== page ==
Lisa Kudrow, star of "Friends", was in Ireland filming "PS I Love You" a few years back when, according to one of the Sunday papers here, she was inspired to take on a new project - to produce a new television series, which will be broadcast in America starting in March.
Now, you might think to yourself that artists being inspired by Ireland is hardly something new, but Kudrow (photo) was inspired while inside watching t.v., not out admiring the beautiful rocky, green landscape. Kudrow's inspiration was an episode of "Who Do You Think You Are," a BBC program that RTE has adapted for Ireland.
The basic concept behind WDYTYA (#WDYTYA on Twitter) is that someone the public knows will research their family tree and we the audience get to experience their discovery. It may sound dull, but it is usually far from that. You may even remember I wrote about this back in July and described WDYTYA as 'must see t.v.' (That post is now lost to the site, but I've reproduced it below)
For many of the featured celebrities it is an emotional experience as they learn about the hardships or tragedies that their grandparents, great-grandparents and further back had to overcome. Some of them get visibly moved and, although they're generally showbiz people and capable of putting it on, anyone who's researched their own family history can relate to the emotions on display - you feel closely connected to people you've never met simply because you know their blood runs in your veins.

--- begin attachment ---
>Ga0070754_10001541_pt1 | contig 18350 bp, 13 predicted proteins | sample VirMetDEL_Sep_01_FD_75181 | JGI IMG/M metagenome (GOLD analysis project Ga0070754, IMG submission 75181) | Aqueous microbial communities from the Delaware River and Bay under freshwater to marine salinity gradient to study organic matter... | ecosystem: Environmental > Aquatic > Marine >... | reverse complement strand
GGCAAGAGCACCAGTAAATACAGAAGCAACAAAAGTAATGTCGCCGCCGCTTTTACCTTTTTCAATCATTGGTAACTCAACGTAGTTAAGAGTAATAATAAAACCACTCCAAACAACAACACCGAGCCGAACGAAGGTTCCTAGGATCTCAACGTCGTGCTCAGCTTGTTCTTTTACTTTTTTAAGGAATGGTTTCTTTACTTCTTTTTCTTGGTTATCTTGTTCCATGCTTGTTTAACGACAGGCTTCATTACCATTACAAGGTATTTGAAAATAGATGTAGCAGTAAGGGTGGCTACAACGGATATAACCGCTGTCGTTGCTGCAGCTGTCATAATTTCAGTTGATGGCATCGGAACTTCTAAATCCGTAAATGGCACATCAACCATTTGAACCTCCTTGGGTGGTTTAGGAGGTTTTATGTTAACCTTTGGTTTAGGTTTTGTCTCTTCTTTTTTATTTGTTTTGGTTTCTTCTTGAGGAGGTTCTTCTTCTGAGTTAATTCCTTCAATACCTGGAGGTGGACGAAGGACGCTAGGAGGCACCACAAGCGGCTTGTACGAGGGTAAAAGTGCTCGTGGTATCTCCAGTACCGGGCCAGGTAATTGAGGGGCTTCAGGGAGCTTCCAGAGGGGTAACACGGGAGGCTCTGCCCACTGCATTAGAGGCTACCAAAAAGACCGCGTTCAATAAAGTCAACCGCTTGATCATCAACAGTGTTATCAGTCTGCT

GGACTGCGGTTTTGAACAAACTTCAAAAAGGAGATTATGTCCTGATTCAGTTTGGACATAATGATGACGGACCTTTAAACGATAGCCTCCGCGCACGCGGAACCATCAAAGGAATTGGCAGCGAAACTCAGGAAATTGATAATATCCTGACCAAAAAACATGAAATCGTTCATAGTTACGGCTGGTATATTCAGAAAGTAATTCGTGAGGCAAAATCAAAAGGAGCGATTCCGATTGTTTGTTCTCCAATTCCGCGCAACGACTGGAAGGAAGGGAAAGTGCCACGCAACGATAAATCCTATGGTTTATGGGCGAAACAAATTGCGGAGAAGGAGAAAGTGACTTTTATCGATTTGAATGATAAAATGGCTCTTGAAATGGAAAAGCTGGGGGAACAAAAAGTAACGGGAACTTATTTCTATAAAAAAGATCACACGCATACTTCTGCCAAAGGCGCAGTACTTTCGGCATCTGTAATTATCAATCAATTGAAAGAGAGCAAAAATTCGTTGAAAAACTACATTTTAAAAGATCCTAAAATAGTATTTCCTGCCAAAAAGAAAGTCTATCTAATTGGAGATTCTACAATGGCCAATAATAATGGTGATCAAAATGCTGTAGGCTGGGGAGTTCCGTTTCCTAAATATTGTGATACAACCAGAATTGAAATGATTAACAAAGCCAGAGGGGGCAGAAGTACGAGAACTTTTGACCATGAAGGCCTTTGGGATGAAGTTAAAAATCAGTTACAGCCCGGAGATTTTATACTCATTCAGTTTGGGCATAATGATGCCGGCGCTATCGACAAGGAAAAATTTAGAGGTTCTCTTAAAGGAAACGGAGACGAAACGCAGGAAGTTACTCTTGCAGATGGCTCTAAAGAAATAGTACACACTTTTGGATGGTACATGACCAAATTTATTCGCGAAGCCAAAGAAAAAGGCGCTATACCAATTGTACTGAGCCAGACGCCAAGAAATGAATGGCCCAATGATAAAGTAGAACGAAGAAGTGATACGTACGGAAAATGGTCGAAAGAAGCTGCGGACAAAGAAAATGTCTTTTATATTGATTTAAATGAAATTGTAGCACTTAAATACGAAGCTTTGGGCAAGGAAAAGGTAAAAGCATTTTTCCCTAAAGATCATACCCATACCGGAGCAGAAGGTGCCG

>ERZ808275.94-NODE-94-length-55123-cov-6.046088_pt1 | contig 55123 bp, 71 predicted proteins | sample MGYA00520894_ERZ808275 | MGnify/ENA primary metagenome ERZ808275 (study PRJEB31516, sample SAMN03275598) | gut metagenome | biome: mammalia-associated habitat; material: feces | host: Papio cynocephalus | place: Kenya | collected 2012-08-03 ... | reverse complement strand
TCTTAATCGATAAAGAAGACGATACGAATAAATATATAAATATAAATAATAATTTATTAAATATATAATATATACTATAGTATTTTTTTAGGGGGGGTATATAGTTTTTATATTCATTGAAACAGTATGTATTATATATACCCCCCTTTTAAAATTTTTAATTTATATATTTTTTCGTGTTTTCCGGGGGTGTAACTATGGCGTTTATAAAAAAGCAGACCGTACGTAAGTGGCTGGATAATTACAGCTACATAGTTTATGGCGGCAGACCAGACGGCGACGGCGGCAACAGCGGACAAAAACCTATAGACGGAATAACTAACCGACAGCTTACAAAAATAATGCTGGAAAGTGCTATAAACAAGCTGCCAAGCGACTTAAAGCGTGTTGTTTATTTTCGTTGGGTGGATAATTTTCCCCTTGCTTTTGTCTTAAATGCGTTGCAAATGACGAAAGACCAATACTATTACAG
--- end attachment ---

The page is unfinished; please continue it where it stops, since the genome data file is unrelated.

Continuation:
Something you have to realize is that not knowing who the celebrity is doesn't matter. Some of the best episodes I've seen have been ones where I had no idea who the celebrity was. In fact, the episode I wrote about in July was about a British radio DJ who I'd never heard of before.
From the first time I saw WDYTYA I thought it would suit America to a tee, in fact better than any other country for the simple reason that Americans all have the immigrant stories that are generally the best ones to watch. And even if the celebrity is a bit stuck on themselves, that usually fades as they learn little truths about their family's past. (And, it's amazing how often bigamy comes up!)
The American series of WDYTYA premiers on NBC on March 5. I just hope the American series is as entertaining as the British and Irish versions. If it is, it will be well worth watching.
Originally Posted July 22, 2009
Genealogy as Must See tvThere are times when I love the BBC. Tonight was one of them.
I just finished watching Who Do You Think You Are? and, honestly, it was riveting. This is a series that has been on for years, and it's often been riveting in the past. Tonight was one of the best.
The idea of the series is that basically we watch some semi-well known person research their roots. Tonight it was Chris Moyles, a DJ on BBC radio. I knew nothing of him before tonight, but that didn't hinder my enjoyment of the show.
Anyone with Irish roots would enjoy this program. All of Moyles' family was from Ireland and they all came from extreme poverty. There are a couple of twists in his family story that would probably differ from that of most Irish-Americans - like the grandmother from the slums of Dublin, always more likely to head to Britain than America - but I still think people of Irish descent anywhere would find the story moving.
My only regret is that the BBC doesn't allow people outside the UK to watch their shows online. If they did, I'd highly recommend it. If they show this series on BBC America, look out for the Chris Moyles episode. It's worth it.